The HOMEWARD Project
A project studying people with dementia and one or more multimorbidities, and how to reduce avoidable emergency admission to hospital.
Home or hospital for people with dementia and one or more other multimorbidities: what is the potential to reduce avoidable emergency admissions?
- Dr Sarah Voss, UWE Bristol (Chief Investigator)
- Professor Jonathan Benger, UWE Bristol
- Sarah Black, South Western Ambulance Service NHS Foundation Trust
- Dr Janet Brandling, UWE Bristol
- Dr Marina Buswell, University of Hertfordshire
- Professor Rik Cheston, UWE Bristol
- Dr Sarah Cullum, University of Auckland
- Kim Kirby, South Western Ambulance Service NHS Foundation Trust
- Professor Sarah Purdy, University of Bristol
- Chris Solway, Alzheimer’s Society Research Network
- Dr Hazel Taylor, University of Bristol
- Theresa Foster, East of England Ambulance Service NHS Trust
- Larissa Prothero, East of England Ambulance Service NHS Trust.
Older people with multiple health problems often call a 999 ambulance. Where one of these health problems is dementia, the risk of ambulance use, accident and emergency (A&E) attendance and hospital admission are all increased. It is important to try and reduce this, as patients with dementia tend to have poor outcomes when they are taken to A&E or admitted to hospital unnecessarily.
This study aims to find out why older people with multiple health issues including dementia are taken to hospital by ambulance, instead of being treated in the community. This will build on earlier work to find the true burden of dementia on pre-hospital care. It will look at the length of time paramedics spend at the scene, factors guiding the decision to transport and alternatives to A&E visits and hospital admissions.
This research is being carried out in partnership with University Hospitals Bristol NHS Foundation Trust, South Western Ambulance Service NHS Foundation Trust and East of England Ambulance Service NHS Trust.
There will be three phases of work:
Phase 1: Retrospective data analysis
Quantitative methods will be used to explore how often ambulances are called to older people with dementia. The issues considered will be:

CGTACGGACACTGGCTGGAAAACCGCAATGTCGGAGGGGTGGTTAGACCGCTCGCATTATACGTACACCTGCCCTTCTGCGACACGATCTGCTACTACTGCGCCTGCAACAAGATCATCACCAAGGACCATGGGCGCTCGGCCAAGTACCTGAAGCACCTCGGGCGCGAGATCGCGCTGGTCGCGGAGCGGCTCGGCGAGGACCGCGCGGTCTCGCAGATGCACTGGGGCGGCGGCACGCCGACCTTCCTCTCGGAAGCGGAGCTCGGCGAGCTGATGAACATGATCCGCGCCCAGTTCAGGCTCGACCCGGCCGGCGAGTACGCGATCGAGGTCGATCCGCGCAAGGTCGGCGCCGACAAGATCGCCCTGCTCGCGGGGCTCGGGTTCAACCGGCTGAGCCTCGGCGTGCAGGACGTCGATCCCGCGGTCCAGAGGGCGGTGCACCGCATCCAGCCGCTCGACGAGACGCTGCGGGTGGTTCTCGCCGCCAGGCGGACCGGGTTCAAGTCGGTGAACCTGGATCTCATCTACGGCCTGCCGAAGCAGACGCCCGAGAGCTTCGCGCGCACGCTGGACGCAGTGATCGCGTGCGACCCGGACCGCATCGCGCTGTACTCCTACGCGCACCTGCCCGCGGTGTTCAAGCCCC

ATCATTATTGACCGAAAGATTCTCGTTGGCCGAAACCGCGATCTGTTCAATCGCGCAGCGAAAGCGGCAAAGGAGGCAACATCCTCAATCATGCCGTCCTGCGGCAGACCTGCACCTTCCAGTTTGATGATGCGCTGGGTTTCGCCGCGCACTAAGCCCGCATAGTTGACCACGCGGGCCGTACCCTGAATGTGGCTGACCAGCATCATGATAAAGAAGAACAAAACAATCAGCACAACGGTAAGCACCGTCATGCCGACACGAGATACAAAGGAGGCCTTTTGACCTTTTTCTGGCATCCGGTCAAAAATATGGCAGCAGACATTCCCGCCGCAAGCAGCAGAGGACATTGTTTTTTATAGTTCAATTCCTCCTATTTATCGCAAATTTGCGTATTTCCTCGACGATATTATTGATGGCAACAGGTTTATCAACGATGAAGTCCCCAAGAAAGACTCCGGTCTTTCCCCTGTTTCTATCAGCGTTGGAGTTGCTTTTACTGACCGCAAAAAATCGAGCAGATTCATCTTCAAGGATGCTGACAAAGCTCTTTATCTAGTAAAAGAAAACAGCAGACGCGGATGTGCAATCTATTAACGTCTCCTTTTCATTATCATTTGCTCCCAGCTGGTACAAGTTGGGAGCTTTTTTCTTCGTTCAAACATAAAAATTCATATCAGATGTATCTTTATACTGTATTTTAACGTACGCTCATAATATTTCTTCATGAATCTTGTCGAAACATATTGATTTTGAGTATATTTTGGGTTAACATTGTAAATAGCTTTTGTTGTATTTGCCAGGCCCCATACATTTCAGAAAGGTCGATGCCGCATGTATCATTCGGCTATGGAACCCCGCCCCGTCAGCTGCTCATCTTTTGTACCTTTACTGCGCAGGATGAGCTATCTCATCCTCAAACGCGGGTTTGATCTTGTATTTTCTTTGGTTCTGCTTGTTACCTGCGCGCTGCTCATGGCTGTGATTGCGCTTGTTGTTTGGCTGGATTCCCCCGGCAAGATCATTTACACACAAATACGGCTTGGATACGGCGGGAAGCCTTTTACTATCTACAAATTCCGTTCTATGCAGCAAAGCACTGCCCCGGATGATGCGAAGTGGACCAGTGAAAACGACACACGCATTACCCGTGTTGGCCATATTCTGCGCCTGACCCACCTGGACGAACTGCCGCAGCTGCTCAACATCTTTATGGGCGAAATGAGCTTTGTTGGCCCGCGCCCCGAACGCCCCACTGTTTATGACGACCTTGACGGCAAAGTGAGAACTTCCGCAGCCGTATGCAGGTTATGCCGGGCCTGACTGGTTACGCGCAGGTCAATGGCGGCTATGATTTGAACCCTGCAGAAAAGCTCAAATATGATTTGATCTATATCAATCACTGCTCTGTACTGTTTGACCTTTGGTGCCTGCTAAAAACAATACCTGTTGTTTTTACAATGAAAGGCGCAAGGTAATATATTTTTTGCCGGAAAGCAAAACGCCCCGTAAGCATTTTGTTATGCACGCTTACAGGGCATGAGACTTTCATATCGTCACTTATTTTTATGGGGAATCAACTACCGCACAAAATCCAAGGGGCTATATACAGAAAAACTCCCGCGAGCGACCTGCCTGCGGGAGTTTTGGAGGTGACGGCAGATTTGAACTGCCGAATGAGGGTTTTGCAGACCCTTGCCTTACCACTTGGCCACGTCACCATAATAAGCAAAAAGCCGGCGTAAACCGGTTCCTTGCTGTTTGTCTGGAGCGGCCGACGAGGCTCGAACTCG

- time and resources associated with these calls
- who the call was made by
- primary and secondary reasons for the 999 call
- frequency with which these calls result in the patient being conveyed to hospital.
Phase 2: Observational case studies
We will use a phenomenological approach to focus on understanding why these patients are conveyed to A&E when they have an injury or illness that could be treated at home or in the community. Detailed case studies will be compiled using a combination of observation, interview and documentation analysis, to study the factors influencing the paramedic decision-making process.
Phase 3: Needs Analysis
We will hold three nominal groups with paramedics to investigate and prioritise the resources that would allow emergency, urgent and out-of-hours care to be effectively delivered to a person with dementia at home or in a community setting, rather than conveyance to A&E with the resulting risk of acute hospital admission.
This proposal will answer important questions relevant to improving the care of people with dementia by investigating issues specific to the ambulance service that influence the risk of these patients requiring hospital care, instead of being cared for in or close to their own home. The results will inform important downstream investigations and feed into a larger ongoing programme of work to develop and evaluate the alternatives to hospital care.
The study is government funded, via the National Institute for Health Research's Research for Patient Benefit Programme (RfPB) and has received Health Research Authority (HRA) and ethics approval. This report is independent research funded by the National Institute for Health Research (Research for Patient Benefit Programme, Home or hospital for people with dementia and one or more other multimorbidities: what is the potential to reduce avoidable emergency admissions?, PB-PG-0215-36098). The views expressed in this publication are those of the author(s) and not necessarily those of the NHS, the National Institute for Health Research or the Department of Health.